# Electrical Resistance

### Electrical Resistance

What is Electrical Resistance?

According to Ohm’s law, there is a relation between the current flowing through a conductor and the potential difference across it. It is given by,

V ∝ I

V = IR

Where,

V = potential difference measured across the conductor (in volts).

I = Current through the conductor (in amperes).

R = Constant of proportionality called resistance (in ohms). The electrical resistance of a circuit is defined as the ratio between the voltages applied to the current flowing through it. Rearranging the above relation,

R = V/I

The unit of electrical resistance is ohms.

1 ohm = 1 volt/1 ampere.

Electric charge flows easily through some materials than others. The electrical resistance measures how much the flow of this electric charge is restricted within the circuit.

Electrical Resistance and Resistivity:

So what is resistivity? How is resistivity connected to electrical resistance?

Imagine water flowing through a pipe. The ease of flow of this water will be related to certain things like the cross section of the pipe, the length of the pipe, even the material of the pipe. Resistance is similar to this. The flowing water is an analogy for flowing charge through a conductor.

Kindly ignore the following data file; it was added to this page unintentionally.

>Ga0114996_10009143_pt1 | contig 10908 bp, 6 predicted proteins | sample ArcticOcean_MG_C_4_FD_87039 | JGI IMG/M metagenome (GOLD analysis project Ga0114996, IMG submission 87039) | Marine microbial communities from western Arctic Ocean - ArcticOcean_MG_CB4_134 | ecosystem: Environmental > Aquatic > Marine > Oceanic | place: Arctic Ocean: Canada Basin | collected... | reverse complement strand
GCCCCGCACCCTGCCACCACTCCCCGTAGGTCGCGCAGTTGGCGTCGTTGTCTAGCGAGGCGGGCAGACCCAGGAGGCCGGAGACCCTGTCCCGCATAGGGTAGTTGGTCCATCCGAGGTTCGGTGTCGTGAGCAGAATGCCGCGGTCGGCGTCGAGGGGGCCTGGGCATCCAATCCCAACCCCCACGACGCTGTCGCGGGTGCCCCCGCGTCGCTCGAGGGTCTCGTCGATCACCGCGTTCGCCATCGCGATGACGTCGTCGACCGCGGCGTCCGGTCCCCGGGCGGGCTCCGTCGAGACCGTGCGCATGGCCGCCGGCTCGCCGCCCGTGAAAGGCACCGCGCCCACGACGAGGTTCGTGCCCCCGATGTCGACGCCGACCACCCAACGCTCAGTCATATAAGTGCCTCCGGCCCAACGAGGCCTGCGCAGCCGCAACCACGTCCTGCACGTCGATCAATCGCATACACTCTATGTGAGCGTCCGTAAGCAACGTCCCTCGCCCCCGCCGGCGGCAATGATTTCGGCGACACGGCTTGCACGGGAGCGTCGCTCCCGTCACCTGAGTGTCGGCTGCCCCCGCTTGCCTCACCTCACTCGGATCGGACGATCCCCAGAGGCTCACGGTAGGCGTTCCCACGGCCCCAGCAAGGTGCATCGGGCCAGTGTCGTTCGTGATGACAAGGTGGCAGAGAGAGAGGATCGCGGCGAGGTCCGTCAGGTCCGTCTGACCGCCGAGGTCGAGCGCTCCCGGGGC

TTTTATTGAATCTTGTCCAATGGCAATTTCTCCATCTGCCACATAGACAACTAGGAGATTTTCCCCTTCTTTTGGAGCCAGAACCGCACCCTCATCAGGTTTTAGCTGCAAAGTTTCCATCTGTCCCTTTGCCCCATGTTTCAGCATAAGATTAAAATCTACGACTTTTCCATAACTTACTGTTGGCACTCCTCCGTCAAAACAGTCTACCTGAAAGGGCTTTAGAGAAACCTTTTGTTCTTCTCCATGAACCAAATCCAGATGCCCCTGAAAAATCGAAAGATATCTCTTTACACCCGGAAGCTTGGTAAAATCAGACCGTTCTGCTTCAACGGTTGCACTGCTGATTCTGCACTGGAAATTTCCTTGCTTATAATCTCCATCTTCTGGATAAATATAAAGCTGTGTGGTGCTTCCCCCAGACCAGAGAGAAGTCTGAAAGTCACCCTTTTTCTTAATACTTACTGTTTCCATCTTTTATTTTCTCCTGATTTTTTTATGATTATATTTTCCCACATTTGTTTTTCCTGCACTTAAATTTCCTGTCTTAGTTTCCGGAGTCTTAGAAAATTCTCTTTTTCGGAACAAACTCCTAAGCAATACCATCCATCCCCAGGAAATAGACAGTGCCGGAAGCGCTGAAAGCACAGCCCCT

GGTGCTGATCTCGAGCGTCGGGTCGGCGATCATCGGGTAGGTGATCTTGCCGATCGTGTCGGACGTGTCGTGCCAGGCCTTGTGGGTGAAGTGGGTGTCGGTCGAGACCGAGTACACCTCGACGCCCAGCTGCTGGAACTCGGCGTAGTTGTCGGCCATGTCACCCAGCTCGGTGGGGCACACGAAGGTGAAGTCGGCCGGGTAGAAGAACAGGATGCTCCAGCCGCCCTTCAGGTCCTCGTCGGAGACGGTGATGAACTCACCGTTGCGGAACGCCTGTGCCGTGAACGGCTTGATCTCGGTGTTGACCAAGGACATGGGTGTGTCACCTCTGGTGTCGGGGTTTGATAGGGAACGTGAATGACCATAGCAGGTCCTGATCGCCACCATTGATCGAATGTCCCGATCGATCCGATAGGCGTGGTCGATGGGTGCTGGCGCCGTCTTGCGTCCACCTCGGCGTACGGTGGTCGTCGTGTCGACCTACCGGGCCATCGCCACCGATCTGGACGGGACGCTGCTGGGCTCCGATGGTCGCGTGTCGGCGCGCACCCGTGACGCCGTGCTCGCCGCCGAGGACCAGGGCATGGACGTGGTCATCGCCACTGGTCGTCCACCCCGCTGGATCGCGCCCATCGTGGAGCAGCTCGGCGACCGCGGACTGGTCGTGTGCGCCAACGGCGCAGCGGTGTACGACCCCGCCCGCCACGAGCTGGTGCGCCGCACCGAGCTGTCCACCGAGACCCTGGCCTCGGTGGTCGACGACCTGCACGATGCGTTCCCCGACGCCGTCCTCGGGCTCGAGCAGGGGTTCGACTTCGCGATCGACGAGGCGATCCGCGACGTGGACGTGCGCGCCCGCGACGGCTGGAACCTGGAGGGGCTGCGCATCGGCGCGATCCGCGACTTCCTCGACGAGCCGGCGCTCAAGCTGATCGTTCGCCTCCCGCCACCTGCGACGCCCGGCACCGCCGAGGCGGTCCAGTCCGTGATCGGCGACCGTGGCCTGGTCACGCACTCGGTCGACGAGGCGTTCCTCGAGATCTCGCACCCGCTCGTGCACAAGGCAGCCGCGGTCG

The electrical resistance of a conductor is dependent on the following factors:

• Cross-sectional area of the conductor.
• Length of the conductor.
• Material of the conductor.
• Temperature of the conducting material.

Electrical resistance is directly proportional to length (L) of the conductor and inversely proportional to the cross sectional area (A). It is given by the following relation.

R = ρL/A

Where,

ρ = Resistivity of the material (measured in Ω m, ohm meter)

Resistivity is a qualitative measurement of a material’s ability to resist flowing electric current. Obviously, insulators will have a higher value of resistivity than that of conductors. The resistivities of a few materials are given below for a comparison. Materials with a low value of resistivity conduct electricity very well.

Silver: 1 x 10⁻⁸

Copper: 1.68 x 10⁻⁸

Aluminium: 2.82 x 10⁻⁸

Wood: 1 x 10¹⁴

Air: 2.30 x 10¹⁶

Teflon: 1 x 10²³.